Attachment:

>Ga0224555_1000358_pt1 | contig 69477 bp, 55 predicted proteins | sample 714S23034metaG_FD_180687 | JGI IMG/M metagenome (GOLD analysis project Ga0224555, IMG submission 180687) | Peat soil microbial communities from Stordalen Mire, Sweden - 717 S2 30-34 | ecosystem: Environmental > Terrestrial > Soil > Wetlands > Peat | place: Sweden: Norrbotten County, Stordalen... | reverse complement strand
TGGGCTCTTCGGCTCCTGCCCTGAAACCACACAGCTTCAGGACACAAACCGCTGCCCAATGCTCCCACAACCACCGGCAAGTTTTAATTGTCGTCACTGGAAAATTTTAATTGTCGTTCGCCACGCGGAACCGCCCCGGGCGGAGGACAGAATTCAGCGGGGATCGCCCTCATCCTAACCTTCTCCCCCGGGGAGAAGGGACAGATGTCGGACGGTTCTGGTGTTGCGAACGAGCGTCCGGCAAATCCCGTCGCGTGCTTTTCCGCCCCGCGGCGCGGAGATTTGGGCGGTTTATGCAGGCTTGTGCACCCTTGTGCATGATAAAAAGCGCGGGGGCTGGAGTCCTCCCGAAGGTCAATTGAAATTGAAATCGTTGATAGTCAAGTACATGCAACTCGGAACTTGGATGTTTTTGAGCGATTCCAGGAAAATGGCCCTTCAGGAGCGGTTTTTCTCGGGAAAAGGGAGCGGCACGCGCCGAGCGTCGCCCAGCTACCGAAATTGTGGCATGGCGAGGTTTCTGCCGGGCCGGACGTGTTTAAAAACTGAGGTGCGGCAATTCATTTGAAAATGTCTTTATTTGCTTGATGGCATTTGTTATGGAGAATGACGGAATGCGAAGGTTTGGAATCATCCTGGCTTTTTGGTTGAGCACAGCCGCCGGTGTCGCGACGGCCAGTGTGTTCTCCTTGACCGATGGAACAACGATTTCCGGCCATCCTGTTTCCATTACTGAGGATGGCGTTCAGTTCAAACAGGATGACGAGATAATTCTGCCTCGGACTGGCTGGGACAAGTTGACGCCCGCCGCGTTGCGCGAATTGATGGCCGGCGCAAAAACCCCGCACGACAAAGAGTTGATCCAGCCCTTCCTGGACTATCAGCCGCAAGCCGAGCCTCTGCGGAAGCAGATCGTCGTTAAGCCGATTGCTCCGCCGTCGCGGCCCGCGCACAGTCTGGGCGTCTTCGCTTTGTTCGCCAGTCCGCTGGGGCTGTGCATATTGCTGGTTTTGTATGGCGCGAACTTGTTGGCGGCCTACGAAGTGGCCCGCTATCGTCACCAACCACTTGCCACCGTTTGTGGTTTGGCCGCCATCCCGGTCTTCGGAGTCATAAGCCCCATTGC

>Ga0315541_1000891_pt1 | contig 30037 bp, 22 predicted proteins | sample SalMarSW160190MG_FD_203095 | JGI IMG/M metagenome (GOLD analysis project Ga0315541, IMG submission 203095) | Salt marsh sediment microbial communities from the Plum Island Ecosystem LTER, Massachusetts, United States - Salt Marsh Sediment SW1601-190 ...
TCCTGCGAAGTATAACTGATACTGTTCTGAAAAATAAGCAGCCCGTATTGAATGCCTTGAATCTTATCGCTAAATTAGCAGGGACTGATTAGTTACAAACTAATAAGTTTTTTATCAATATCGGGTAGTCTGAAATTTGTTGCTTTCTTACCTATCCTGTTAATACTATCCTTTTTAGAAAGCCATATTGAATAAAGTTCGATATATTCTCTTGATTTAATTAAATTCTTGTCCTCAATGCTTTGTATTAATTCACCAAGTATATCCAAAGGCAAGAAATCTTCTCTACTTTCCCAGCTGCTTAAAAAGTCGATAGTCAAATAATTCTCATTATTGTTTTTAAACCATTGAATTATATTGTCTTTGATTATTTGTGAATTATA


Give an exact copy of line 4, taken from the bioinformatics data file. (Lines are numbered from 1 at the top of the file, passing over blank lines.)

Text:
TCCTGCGAAGTATAACTGATACTGTTCTGAAAAATAAGCAGCCCGTATTGAATGCCTTGAATCTTATCGCTAAATTAGCAGGGACTGATTAGTTACAAACTAATAAGTTTTTTATCAATATCGGGTAGTCTGAAATTTGTTGCTTTCTTACCTATCCTGTTAATACTATCCTTTTTAGAAAGCCATATTGAATAAAGTTCGATATATTCTCTTGATTTAATTAAATTCTTGTCCTCAATGCTTTGTATTAATTCACCAAGTATATCCAAAGGCAAGAAATCTTCTCTACTTTCCCAGCTGCTTAAAAAGTCGATAGTCAAATAATTCTCATTATTGTTTTTAAACCATTGAATTATATTGTCTTTGATTATTTGTGAATTATA